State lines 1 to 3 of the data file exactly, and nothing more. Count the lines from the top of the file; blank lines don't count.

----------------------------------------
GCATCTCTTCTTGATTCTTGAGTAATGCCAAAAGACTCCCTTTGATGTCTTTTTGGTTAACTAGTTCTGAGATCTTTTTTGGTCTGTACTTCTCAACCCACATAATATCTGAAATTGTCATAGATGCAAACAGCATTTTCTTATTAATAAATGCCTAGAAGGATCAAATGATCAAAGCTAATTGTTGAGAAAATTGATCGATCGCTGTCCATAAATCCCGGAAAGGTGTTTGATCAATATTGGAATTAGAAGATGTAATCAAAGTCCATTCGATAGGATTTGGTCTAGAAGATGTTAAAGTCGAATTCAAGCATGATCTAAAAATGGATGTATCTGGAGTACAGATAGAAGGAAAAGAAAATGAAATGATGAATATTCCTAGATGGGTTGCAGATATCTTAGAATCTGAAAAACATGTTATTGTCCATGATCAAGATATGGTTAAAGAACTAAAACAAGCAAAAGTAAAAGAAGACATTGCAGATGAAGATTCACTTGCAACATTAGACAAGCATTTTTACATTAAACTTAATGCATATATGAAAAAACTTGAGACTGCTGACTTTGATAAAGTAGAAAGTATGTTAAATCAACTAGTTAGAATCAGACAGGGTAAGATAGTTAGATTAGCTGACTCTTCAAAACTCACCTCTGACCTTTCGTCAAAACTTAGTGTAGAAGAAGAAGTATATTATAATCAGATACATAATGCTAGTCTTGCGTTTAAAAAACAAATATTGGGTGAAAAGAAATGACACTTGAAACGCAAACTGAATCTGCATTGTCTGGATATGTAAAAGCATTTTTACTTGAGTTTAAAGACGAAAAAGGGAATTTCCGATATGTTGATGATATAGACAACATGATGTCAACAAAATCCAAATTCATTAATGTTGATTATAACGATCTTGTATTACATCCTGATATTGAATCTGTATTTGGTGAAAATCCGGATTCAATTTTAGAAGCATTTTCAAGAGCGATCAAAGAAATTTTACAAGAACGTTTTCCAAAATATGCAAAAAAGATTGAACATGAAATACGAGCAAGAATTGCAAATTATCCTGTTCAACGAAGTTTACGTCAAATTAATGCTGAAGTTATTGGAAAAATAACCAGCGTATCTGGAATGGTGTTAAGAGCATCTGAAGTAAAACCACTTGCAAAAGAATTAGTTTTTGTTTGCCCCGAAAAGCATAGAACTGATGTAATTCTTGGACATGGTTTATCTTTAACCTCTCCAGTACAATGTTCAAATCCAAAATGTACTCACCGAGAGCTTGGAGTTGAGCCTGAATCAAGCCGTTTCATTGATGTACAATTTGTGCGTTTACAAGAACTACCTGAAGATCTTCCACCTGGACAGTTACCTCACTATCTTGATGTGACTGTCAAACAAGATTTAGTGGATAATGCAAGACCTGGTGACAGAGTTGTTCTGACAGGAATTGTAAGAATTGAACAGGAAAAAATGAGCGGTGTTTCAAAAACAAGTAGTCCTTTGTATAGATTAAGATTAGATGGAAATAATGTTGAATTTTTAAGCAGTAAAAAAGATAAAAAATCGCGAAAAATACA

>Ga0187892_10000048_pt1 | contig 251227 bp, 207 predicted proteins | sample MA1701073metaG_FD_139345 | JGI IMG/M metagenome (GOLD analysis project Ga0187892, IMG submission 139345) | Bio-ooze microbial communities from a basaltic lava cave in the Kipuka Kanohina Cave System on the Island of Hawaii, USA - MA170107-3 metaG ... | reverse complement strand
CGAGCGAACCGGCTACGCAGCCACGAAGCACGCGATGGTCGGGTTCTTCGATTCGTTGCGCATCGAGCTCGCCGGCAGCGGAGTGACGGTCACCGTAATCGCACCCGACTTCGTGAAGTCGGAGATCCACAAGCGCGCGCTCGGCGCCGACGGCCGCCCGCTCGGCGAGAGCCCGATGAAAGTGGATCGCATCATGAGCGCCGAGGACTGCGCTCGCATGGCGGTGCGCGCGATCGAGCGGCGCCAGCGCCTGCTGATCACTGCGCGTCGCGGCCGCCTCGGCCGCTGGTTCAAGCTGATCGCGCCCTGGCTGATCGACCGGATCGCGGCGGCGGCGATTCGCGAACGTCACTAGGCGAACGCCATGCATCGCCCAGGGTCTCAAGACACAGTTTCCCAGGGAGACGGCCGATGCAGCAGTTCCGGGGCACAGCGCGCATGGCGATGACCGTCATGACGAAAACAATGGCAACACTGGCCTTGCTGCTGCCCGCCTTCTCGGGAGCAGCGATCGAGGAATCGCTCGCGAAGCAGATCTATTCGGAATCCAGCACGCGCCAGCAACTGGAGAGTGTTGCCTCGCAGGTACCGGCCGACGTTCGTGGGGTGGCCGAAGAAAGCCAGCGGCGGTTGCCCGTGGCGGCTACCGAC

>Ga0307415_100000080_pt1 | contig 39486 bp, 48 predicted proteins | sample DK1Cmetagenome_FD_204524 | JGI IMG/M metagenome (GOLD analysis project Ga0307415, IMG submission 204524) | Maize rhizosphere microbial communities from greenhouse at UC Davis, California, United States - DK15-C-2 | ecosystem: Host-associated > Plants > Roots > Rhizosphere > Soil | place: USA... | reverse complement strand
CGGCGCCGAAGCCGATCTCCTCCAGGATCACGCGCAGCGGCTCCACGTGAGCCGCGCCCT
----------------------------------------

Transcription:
GCATCTCTTCTTGATTCTTGAGTAATGCCAAAAGACTCCCTTTGATGTCTTTTTGGTTAACTAGTTCTGAGATCTTTTTTGGTCTGTACTTCTCAACCCACATAATATCTGAAATTGTCATAGATGCAAACAGCATTTTCTTATTAATAAATGCCTAGAAGGATCAAATGATCAAAGCTAATTGTTGAGAAAATTGATCGATCGCTGTCCATAAATCCCGGAAAGGTGTTTGATCAATATTGGAATTAGAAGATGTAATCAAAGTCCATTCGATAGGATTTGGTCTAGAAGATGTTAAAGTCGAATTCAAGCATGATCTAAAAATGGATGTATCTGGAGTACAGATAGAAGGAAAAGAAAATGAAATGATGAATATTCCTAGATGGGTTGCAGATATCTTAGAATCTGAAAAACATGTTATTGTCCATGATCAAGATATGGTTAAAGAACTAAAACAAGCAAAAGTAAAAGAAGACATTGCAGATGAAGATTCACTTGCAACATTAGACAAGCATTTTTACATTAAACTTAATGCATATATGAAAAAACTTGAGACTGCTGACTTTGATAAAGTAGAAAGTATGTTAAATCAACTAGTTAGAATCAGACAGGGTAAGATAGTTAGATTAGCTGACTCTTCAAAACTCACCTCTGACCTTTCGTCAAAACTTAGTGTAGAAGAAGAAGTATATTATAATCAGATACATAATGCTAGTCTTGCGTTTAAAAAACAAATATTGGGTGAAAAGAAATGACACTTGAAACGCAAACTGAATCTGCATTGTCTGGATATGTAAAAGCATTTTTACTTGAGTTTAAAGACGAAAAAGGGAATTTCCGATATGTTGATGATATAGACAACATGATGTCAACAAAATCCAAATTCATTAATGTTGATTATAACGATCTTGTATTACATCCTGATATTGAATCTGTATTTGGTGAAAATCCGGATTCAATTTTAGAAGCATTTTCAAGAGCGATCAAAGAAATTTTACAAGAACGTTTTCCAAAATATGCAAAAAAGATTGAACATGAAATACGAGCAAGAATTGCAAATTATCCTGTTCAACGAAGTTTACGTCAAATTAATGCTGAAGTTATTGGAAAAATAACCAGCGTATCTGGAATGGTGTTAAGAGCATCTGAAGTAAAACCACTTGCAAAAGAATTAGTTTTTGTTTGCCCCGAAAAGCATAGAACTGATGTAATTCTTGGACATGGTTTATCTTTAACCTCTCCAGTACAATGTTCAAATCCAAAATGTACTCACCGAGAGCTTGGAGTTGAGCCTGAATCAAGCCGTTTCATTGATGTACAATTTGTGCGTTTACAAGAACTACCTGAAGATCTTCCACCTGGACAGTTACCTCACTATCTTGATGTGACTGTCAAACAAGATTTAGTGGATAATGCAAGACCTGGTGACAGAGTTGTTCTGACAGGAATTGTAAGAATTGAACAGGAAAAAATGAGCGGTGTTTCAAAAACAAGTAGTCCTTTGTATAGATTAAGATTAGATGGAAATAATGTTGAATTTTTAAGCAGTAAAAAAGATAAAAAATCGCGAAAAATACA

>Ga0187892_10000048_pt1 | contig 251227 bp, 207 predicted proteins | sample MA1701073metaG_FD_139345 | JGI IMG/M metagenome (GOLD analysis project Ga0187892, IMG submission 139345) | Bio-ooze microbial communities from a basaltic lava cave in the Kipuka Kanohina Cave System on the Island of Hawaii, USA - MA170107-3 metaG ... | reverse complement strand
CGAGCGAACCGGCTACGCAGCCACGAAGCACGCGATGGTCGGGTTCTTCGATTCGTTGCGCATCGAGCTCGCCGGCAGCGGAGTGACGGTCACCGTAATCGCACCCGACTTCGTGAAGTCGGAGATCCACAAGCGCGCGCTCGGCGCCGACGGCCGCCCGCTCGGCGAGAGCCCGATGAAAGTGGATCGCATCATGAGCGCCGAGGACTGCGCTCGCATGGCGGTGCGCGCGATCGAGCGGCGCCAGCGCCTGCTGATCACTGCGCGTCGCGGCCGCCTCGGCCGCTGGTTCAAGCTGATCGCGCCCTGGCTGATCGACCGGATCGCGGCGGCGGCGATTCGCGAACGTCACTAGGCGAACGCCATGCATCGCCCAGGGTCTCAAGACACAGTTTCCCAGGGAGACGGCCGATGCAGCAGTTCCGGGGCACAGCGCGCATGGCGATGACCGTCATGACGAAAACAATGGCAACACTGGCCTTGCTGCTGCCCGCCTTCTCGGGAGCAGCGATCGAGGAATCGCTCGCGAAGCAGATCTATTCGGAATCCAGCACGCGCCAGCAACTGGAGAGTGTTGCCTCGCAGGTACCGGCCGACGTTCGTGGGGTGGCCGAAGAAAGCCAGCGGCGGTTGCCCGTGGCGGCTACCGAC